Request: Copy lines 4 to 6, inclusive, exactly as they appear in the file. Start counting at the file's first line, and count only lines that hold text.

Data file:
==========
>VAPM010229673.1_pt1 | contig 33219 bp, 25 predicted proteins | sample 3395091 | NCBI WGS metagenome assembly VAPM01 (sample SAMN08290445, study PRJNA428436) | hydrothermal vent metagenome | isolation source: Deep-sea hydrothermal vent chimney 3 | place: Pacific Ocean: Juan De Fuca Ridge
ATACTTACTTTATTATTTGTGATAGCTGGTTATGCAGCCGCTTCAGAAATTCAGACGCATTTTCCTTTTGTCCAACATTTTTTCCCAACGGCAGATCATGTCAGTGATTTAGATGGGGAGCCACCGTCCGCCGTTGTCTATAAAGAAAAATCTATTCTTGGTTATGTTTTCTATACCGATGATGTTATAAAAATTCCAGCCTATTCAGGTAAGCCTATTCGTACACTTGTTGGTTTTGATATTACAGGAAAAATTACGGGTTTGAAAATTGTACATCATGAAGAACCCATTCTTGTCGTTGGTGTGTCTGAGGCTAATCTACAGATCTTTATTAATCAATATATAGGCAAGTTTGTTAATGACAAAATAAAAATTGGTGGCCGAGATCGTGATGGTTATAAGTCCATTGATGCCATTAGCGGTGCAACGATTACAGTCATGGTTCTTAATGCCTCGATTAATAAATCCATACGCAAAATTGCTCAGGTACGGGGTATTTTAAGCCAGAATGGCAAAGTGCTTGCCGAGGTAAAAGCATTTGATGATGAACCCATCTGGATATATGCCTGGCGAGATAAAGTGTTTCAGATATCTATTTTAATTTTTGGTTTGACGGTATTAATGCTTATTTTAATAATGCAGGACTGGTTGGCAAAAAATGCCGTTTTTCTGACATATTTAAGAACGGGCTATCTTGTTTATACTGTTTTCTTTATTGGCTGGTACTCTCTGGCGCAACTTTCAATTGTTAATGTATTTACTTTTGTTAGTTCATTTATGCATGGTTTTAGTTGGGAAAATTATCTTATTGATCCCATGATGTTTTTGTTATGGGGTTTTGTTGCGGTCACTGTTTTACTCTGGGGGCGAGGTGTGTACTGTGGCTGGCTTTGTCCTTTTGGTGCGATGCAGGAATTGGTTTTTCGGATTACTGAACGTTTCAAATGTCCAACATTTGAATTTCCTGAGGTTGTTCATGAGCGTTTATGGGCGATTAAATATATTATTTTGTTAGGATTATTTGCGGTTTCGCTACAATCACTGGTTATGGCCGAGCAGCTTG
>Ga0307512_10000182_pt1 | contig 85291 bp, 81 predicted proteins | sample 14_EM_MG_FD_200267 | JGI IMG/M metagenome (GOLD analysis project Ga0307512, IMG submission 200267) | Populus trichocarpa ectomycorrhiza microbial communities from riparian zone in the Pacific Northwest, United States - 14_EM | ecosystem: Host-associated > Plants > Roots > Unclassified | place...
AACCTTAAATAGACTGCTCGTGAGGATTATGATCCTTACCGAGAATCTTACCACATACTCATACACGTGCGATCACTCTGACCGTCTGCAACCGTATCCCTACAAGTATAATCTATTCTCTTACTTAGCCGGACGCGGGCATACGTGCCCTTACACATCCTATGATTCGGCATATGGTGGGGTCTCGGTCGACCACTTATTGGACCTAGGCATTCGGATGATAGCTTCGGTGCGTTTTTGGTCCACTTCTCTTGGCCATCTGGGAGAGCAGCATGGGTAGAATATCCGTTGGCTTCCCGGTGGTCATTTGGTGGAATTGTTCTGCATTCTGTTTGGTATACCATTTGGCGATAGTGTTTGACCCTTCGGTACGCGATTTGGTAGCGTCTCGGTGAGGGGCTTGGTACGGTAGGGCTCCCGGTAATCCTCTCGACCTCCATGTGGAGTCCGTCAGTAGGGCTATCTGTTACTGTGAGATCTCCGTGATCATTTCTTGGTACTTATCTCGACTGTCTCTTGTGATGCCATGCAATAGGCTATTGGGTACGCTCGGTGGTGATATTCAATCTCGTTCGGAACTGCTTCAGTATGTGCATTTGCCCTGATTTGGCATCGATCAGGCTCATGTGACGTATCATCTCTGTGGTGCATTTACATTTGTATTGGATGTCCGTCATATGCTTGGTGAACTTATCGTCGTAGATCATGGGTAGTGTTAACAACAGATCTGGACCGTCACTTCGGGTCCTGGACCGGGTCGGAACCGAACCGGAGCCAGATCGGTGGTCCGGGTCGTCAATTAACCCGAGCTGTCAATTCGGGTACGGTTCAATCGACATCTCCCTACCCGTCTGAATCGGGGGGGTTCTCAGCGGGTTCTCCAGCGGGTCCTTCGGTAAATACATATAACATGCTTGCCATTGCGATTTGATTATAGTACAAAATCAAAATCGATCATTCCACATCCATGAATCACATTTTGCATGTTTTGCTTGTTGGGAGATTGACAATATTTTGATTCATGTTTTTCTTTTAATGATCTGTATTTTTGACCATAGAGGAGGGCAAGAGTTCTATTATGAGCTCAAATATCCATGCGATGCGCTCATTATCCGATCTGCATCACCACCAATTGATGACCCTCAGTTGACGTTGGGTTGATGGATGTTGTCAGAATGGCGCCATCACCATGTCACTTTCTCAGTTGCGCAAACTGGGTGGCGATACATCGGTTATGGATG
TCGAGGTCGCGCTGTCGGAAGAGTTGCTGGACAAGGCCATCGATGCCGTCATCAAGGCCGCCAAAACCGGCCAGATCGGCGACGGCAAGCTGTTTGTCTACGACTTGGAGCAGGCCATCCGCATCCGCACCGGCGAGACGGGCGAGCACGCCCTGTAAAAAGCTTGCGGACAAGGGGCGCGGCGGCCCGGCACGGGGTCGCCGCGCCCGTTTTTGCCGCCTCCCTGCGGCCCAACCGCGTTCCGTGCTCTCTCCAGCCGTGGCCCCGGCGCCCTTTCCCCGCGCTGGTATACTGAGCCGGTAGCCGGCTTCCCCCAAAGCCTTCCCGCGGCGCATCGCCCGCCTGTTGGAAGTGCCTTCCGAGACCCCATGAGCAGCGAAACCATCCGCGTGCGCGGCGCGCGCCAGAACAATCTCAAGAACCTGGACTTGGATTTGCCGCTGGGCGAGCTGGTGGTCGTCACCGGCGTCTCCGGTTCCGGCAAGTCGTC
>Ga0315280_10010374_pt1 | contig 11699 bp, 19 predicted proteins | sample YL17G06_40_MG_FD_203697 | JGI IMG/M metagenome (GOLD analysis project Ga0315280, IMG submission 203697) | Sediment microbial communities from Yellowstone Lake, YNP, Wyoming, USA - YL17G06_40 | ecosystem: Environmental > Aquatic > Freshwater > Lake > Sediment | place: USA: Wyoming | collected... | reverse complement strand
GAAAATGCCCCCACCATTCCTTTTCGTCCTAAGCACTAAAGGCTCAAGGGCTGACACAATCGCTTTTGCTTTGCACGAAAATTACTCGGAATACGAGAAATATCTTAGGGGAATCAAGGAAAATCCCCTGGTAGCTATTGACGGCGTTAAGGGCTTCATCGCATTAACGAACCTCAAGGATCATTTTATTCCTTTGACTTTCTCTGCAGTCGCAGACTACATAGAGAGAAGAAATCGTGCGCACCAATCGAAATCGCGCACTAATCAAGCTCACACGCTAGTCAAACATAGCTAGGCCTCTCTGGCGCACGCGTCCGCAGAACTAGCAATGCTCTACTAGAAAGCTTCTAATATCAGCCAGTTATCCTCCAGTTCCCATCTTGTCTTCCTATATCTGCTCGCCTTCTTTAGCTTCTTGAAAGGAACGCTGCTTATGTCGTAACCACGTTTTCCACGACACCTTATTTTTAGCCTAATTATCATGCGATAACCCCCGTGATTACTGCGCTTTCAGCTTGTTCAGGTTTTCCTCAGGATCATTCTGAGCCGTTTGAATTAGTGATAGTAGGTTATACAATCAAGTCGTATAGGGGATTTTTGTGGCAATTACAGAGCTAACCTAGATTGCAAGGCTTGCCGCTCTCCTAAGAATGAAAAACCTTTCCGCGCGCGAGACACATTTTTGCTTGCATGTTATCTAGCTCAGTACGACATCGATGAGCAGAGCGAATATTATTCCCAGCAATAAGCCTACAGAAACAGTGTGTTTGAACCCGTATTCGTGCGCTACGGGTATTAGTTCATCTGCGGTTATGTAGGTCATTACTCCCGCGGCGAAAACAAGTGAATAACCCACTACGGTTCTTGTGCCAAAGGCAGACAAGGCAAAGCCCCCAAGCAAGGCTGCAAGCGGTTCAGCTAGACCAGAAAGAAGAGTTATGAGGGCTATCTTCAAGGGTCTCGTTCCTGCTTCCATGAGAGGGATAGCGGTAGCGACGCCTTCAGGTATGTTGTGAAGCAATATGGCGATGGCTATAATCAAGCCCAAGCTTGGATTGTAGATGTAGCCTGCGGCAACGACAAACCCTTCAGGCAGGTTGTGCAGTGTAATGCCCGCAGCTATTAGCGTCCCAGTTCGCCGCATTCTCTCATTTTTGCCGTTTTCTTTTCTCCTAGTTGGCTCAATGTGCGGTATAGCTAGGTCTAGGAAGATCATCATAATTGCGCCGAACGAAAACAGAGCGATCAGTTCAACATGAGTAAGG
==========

AACCTTAAATAGACTGCTCGTGAGGATTATGATCCTTACCGAGAATCTTACCACATACTCATACACGTGCGATCACTCTGACCGTCTGCAACCGTATCCCTACAAGTATAATCTATTCTCTTACTTAGCCGGACGCGGGCATACGTGCCCTTACACATCCTATGATTCGGCATATGGTGGGGTCTCGGTCGACCACTTATTGGACCTAGGCATTCGGATGATAGCTTCGGTGCGTTTTTGGTCCACTTCTCTTGGCCATCTGGGAGAGCAGCATGGGTAGAATATCCGTTGGCTTCCCGGTGGTCATTTGGTGGAATTGTTCTGCATTCTGTTTGGTATACCATTTGGCGATAGTGTTTGACCCTTCGGTACGCGATTTGGTAGCGTCTCGGTGAGGGGCTTGGTACGGTAGGGCTCCCGGTAATCCTCTCGACCTCCATGTGGAGTCCGTCAGTAGGGCTATCTGTTACTGTGAGATCTCCGTGATCATTTCTTGGTACTTATCTCGACTGTCTCTTGTGATGCCATGCAATAGGCTATTGGGTACGCTCGGTGGTGATATTCAATCTCGTTCGGAACTGCTTCAGTATGTGCATTTGCCCTGATTTGGCATCGATCAGGCTCATGTGACGTATCATCTCTGTGGTGCATTTACATTTGTATTGGATGTCCGTCATATGCTTGGTGAACTTATCGTCGTAGATCATGGGTAGTGTTAACAACAGATCTGGACCGTCACTTCGGGTCCTGGACCGGGTCGGAACCGAACCGGAGCCAGATCGGTGGTCCGGGTCGTCAATTAACCCGAGCTGTCAATTCGGGTACGGTTCAATCGACATCTCCCTACCCGTCTGAATCGGGGGGGTTCTCAGCGGGTTCTCCAGCGGGTCCTTCGGTAAATACATATAACATGCTTGCCATTGCGATTTGATTATAGTACAAAATCAAAATCGATCATTCCACATCCATGAATCACATTTTGCATGTTTTGCTTGTTGGGAGATTGACAATATTTTGATTCATGTTTTTCTTTTAATGATCTGTATTTTTGACCATAGAGGAGGGCAAGAGTTCTATTATGAGCTCAAATATCCATGCGATGCGCTCATTATCCGATCTGCATCACCACCAATTGATGACCCTCAGTTGACGTTGGGTTGATGGATGTTGTCAGAATGGCGCCATCACCATGTCACTTTCTCAGTTGCGCAAACTGGGTGGCGATACATCGGTTATGGATG
TCGAGGTCGCGCTGTCGGAAGAGTTGCTGGACAAGGCCATCGATGCCGTCATCAAGGCCGCCAAAACCGGCCAGATCGGCGACGGCAAGCTGTTTGTCTACGACTTGGAGCAGGCCATCCGCATCCGCACCGGCGAGACGGGCGAGCACGCCCTGTAAAAAGCTTGCGGACAAGGGGCGCGGCGGCCCGGCACGGGGTCGCCGCGCCCGTTTTTGCCGCCTCCCTGCGGCCCAACCGCGTTCCGTGCTCTCTCCAGCCGTGGCCCCGGCGCCCTTTCCCCGCGCTGGTATACTGAGCCGGTAGCCGGCTTCCCCCAAAGCCTTCCCGCGGCGCATCGCCCGCCTGTTGGAAGTGCCTTCCGAGACCCCATGAGCAGCGAAACCATCCGCGTGCGCGGCGCGCGCCAGAACAATCTCAAGAACCTGGACTTGGATTTGCCGCTGGGCGAGCTGGTGGTCGTCACCGGCGTCTCCGGTTCCGGCAAGTCGTC
>Ga0315280_10010374_pt1 | contig 11699 bp, 19 predicted proteins | sample YL17G06_40_MG_FD_203697 | JGI IMG/M metagenome (GOLD analysis project Ga0315280, IMG submission 203697) | Sediment microbial communities from Yellowstone Lake, YNP, Wyoming, USA - YL17G06_40 | ecosystem: Environmental > Aquatic > Freshwater > Lake > Sediment | place: USA: Wyoming | collected... | reverse complement strand